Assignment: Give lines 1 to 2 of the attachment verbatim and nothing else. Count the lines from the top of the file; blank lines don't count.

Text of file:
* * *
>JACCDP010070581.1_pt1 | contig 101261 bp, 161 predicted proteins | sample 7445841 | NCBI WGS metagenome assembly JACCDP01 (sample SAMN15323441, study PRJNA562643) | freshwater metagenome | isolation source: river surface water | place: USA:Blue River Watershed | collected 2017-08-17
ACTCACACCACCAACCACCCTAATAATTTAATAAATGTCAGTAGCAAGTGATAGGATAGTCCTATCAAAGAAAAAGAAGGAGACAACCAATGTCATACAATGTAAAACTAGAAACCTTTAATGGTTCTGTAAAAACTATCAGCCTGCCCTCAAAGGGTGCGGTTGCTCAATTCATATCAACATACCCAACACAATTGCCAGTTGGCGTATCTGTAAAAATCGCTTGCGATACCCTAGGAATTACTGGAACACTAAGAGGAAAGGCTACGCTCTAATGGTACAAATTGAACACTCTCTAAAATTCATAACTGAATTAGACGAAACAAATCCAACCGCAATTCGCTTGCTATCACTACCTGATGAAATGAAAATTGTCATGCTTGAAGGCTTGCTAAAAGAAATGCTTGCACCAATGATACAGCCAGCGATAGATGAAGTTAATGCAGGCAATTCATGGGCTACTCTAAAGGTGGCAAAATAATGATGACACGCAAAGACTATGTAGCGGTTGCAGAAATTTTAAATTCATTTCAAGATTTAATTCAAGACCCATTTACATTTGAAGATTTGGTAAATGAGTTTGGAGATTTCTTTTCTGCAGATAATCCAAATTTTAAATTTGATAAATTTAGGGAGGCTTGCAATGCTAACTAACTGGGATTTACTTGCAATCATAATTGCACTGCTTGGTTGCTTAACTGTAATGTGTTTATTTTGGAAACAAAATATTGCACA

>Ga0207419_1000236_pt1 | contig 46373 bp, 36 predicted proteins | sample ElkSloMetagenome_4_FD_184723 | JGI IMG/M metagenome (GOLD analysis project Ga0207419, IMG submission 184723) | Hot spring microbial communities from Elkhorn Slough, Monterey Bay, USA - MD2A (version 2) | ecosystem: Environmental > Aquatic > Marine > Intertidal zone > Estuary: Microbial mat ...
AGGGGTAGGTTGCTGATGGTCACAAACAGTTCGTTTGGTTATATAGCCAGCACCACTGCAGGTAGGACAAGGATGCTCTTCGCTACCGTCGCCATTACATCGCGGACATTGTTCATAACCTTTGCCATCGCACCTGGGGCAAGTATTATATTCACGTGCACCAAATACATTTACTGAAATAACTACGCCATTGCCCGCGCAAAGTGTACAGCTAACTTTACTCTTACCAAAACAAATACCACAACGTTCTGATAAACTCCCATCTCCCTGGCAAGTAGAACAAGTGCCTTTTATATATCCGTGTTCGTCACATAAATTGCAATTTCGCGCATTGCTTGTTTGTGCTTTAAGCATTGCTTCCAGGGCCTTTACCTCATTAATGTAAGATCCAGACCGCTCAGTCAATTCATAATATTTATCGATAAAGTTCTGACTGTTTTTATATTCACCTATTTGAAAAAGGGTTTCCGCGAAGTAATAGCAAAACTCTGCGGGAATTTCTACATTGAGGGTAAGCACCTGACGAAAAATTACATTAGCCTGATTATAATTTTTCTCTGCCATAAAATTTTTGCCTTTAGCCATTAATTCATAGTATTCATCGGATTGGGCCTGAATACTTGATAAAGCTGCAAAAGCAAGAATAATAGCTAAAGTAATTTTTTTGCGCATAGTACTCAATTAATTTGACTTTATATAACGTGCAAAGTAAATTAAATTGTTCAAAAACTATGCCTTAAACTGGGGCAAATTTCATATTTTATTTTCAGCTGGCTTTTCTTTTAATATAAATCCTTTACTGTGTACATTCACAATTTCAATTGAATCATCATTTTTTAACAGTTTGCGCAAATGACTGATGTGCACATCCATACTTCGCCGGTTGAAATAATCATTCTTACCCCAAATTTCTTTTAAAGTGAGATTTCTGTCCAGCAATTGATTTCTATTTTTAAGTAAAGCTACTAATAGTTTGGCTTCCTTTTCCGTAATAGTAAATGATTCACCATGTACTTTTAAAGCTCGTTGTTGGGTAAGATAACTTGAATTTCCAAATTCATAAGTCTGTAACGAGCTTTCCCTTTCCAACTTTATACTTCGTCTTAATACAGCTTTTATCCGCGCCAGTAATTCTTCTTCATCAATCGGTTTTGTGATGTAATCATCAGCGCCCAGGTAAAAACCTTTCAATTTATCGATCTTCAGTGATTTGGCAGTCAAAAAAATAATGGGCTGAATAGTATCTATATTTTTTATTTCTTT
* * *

>JACCDP010070581.1_pt1 | contig 101261 bp, 161 predicted proteins | sample 7445841 | NCBI WGS metagenome assembly JACCDP01 (sample SAMN15323441, study PRJNA562643) | freshwater metagenome | isolation source: river surface water | place: USA:Blue River Watershed | collected 2017-08-17
ACTCACACCACCAACCACCCTAATAATTTAATAAATGTCAGTAGCAAGTGATAGGATAGTCCTATCAAAGAAAAAGAAGGAGACAACCAATGTCATACAATGTAAAACTAGAAACCTTTAATGGTTCTGTAAAAACTATCAGCCTGCCCTCAAAGGGTGCGGTTGCTCAATTCATATCAACATACCCAACACAATTGCCAGTTGGCGTATCTGTAAAAATCGCTTGCGATACCCTAGGAATTACTGGAACACTAAGAGGAAAGGCTACGCTCTAATGGTACAAATTGAACACTCTCTAAAATTCATAACTGAATTAGACGAAACAAATCCAACCGCAATTCGCTTGCTATCACTACCTGATGAAATGAAAATTGTCATGCTTGAAGGCTTGCTAAAAGAAATGCTTGCACCAATGATACAGCCAGCGATAGATGAAGTTAATGCAGGCAATTCATGGGCTACTCTAAAGGTGGCAAAATAATGATGACACGCAAAGACTATGTAGCGGTTGCAGAAATTTTAAATTCATTTCAAGATTTAATTCAAGACCCATTTACATTTGAAGATTTGGTAAATGAGTTTGGAGATTTCTTTTCTGCAGATAATCCAAATTTTAAATTTGATAAATTTAGGGAGGCTTGCAATGCTAACTAACTGGGATTTACTTGCAATCATAATTGCACTGCTTGGTTGCTTAACTGTAATGTGTTTATTTTGGAAACAAAATATTGCACA